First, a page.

Low-paid employees working less than 16 hours a week are entitled to Income Support, but if they decide to work an extra hour to earn more money this is entirely offset by a cut in their benefit. In other words, they face, in effect, a marginal tax rate of 100 per cent. As we reported yesterday, Department of Social Security figures show that the number of people facing this 'poverty trap' has risen by about 25,000 in the last year to 200,000.
High rates of withdrawal of benefits are inevitable if there is to be a generous social safety net, but such high rates are too extreme. Moreover, a survey published today by the Low Pay Network suggests that this problem is likely to worsen rather than improve. It reports that a new supermarket in Stirling advertised recently for 91 staff in its local JobCentre. Only seven of these jobs paid more than the pounds 56 a week above which employers and employees have to pay National Insurance contributions.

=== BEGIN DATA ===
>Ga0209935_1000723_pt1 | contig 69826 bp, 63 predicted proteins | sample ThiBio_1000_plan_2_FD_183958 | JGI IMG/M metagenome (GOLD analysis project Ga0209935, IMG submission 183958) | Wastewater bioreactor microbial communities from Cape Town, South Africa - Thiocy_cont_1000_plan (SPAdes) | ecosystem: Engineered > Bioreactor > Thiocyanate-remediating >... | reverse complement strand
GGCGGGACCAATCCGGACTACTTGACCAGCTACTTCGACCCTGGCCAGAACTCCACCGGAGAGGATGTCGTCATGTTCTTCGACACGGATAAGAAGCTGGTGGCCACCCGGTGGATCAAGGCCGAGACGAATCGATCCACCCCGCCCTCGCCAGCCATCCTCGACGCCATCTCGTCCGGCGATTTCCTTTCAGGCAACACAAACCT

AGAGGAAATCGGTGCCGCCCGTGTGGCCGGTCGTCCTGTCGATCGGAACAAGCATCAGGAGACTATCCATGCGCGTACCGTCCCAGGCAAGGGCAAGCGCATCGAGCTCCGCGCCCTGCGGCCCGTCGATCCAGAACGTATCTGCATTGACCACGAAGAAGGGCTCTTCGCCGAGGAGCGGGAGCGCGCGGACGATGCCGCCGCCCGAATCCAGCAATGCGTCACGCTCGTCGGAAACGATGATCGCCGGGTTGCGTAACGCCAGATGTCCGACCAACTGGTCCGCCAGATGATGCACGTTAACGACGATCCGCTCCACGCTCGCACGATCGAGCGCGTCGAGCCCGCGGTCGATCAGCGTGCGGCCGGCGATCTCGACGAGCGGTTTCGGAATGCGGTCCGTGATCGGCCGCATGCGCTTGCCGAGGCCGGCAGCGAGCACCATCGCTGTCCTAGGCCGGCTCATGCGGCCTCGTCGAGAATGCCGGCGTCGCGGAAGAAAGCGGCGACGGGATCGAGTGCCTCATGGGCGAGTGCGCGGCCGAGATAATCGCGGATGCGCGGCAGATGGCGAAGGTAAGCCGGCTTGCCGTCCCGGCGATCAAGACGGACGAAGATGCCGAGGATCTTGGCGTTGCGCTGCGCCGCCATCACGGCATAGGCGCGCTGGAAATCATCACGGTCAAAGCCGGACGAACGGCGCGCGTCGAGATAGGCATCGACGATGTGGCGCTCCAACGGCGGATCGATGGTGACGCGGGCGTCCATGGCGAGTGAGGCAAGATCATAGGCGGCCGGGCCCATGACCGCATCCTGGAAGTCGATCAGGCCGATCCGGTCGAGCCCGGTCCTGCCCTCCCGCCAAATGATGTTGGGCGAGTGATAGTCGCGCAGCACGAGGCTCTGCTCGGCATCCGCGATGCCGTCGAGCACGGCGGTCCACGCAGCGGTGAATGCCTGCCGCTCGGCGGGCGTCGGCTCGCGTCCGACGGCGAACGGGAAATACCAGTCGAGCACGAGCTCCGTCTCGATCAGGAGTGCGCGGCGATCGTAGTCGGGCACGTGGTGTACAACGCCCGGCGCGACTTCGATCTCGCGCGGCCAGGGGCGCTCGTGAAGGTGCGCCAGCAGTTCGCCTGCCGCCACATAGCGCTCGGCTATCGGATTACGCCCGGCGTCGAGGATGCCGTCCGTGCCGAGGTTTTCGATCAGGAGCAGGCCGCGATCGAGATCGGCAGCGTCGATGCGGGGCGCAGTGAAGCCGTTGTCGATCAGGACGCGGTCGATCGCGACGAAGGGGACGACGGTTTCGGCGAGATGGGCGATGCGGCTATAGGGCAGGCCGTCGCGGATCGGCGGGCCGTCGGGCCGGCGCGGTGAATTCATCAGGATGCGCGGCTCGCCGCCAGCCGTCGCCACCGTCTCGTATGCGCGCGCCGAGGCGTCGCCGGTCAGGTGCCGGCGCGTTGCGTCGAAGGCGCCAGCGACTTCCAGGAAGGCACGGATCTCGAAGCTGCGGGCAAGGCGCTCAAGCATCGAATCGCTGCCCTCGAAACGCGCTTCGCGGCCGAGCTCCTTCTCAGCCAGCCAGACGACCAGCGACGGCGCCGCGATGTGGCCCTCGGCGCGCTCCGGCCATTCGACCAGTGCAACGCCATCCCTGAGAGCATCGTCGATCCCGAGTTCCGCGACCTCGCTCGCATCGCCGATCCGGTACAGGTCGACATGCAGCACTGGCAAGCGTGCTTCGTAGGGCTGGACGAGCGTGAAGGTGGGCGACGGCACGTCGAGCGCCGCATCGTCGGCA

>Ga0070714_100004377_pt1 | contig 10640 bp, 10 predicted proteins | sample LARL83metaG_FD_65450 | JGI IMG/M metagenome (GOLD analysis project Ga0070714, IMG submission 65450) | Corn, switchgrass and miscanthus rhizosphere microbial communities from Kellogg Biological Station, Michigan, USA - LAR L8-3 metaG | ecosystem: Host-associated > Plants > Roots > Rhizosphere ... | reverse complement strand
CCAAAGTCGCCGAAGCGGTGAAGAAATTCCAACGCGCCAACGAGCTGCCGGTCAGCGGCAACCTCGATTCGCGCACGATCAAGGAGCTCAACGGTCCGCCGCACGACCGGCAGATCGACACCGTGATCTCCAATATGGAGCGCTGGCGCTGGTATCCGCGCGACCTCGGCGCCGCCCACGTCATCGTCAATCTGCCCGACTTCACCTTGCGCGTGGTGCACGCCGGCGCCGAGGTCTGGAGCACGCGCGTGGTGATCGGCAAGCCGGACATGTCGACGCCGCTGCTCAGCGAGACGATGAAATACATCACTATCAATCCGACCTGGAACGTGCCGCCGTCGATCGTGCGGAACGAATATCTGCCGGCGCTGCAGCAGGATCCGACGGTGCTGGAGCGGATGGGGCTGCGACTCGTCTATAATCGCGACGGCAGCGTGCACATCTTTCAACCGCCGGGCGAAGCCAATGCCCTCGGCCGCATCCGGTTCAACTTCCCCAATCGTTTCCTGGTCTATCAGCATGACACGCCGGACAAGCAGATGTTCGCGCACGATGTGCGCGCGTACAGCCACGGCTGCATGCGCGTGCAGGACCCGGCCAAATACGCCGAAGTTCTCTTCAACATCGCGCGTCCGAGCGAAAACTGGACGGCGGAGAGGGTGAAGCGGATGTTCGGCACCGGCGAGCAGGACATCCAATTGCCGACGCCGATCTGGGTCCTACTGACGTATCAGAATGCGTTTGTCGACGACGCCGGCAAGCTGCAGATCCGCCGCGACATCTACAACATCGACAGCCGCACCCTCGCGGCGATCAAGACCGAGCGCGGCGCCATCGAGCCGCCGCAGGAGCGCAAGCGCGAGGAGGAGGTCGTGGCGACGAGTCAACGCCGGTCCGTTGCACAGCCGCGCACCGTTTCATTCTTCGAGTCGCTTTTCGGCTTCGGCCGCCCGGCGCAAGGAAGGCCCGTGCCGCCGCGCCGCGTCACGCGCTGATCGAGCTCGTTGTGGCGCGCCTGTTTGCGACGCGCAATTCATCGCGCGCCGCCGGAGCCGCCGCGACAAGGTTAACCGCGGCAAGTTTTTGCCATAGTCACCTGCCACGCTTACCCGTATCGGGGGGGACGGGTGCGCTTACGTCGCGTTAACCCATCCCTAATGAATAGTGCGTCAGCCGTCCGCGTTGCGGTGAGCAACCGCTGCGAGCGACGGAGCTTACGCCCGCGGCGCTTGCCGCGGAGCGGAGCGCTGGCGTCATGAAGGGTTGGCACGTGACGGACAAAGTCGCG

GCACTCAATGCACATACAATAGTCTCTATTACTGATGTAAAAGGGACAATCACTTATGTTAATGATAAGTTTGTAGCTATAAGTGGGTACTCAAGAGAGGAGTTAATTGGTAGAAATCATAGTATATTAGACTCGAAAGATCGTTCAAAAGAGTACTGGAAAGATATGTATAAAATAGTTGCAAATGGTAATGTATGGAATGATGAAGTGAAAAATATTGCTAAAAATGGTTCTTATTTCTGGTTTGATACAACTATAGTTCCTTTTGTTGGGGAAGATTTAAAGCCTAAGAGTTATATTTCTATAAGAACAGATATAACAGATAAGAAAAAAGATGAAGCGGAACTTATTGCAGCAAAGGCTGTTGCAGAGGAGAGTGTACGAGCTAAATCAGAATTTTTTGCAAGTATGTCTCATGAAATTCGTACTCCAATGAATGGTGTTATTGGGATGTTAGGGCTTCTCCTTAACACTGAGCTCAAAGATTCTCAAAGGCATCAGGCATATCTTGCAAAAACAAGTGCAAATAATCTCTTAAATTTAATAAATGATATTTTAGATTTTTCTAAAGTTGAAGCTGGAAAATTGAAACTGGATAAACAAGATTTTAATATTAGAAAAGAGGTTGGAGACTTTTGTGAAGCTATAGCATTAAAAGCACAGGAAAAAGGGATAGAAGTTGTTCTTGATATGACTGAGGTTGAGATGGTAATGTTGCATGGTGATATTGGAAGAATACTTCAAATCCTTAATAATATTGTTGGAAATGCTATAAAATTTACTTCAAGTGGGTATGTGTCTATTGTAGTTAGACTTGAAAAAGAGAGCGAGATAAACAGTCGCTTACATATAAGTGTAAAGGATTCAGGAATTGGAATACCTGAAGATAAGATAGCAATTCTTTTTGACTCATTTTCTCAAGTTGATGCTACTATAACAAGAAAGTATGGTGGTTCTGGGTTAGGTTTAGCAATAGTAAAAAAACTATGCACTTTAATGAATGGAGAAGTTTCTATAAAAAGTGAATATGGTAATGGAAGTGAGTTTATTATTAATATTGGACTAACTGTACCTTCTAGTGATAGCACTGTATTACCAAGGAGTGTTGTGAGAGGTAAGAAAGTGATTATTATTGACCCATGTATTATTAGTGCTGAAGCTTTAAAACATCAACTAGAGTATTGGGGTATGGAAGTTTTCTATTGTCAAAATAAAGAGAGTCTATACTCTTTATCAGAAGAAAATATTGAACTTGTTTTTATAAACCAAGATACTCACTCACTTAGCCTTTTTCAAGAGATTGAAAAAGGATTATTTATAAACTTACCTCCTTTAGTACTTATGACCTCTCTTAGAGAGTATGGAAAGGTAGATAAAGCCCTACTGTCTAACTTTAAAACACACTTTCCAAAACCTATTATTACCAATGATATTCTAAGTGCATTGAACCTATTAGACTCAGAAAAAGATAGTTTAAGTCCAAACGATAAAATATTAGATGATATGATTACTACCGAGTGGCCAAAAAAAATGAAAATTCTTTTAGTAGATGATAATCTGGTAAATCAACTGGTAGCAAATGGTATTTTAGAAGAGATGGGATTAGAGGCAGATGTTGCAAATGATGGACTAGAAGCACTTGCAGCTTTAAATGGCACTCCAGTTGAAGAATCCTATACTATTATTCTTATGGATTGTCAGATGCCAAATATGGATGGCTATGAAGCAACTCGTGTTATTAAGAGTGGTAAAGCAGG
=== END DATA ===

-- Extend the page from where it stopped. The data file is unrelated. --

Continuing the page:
But by saving on National Insurance, the supermarket is confronting its workers with the disincentives of the Income Support system.
About 60 of the jobs offered less than 16 hours work a week for a wage of pounds 45 or less, so all the successful applicants would still be entitled to Income Support. Another 20 jobs offered less than 16 hours work a week but more than pounds 45, in which case Income Support entitlement would depend on the applicant's family circumstances.
If the Government is serious about its vision of 'labour market flexibility' - which can too easily be code for a low-wage, part-time economy - then it should stop the benefit system from extracting such severe penalties from those who want to work harder.
The National Insurance system also needs reform - by employing 91 part-timers instead of 28 full- timers the supermarket will save itself, and cost the Government, more than pounds 40,000 a year in contributions. If this catches on, it will not only be the low-paid who lose. So will the Exchequer.Reuse content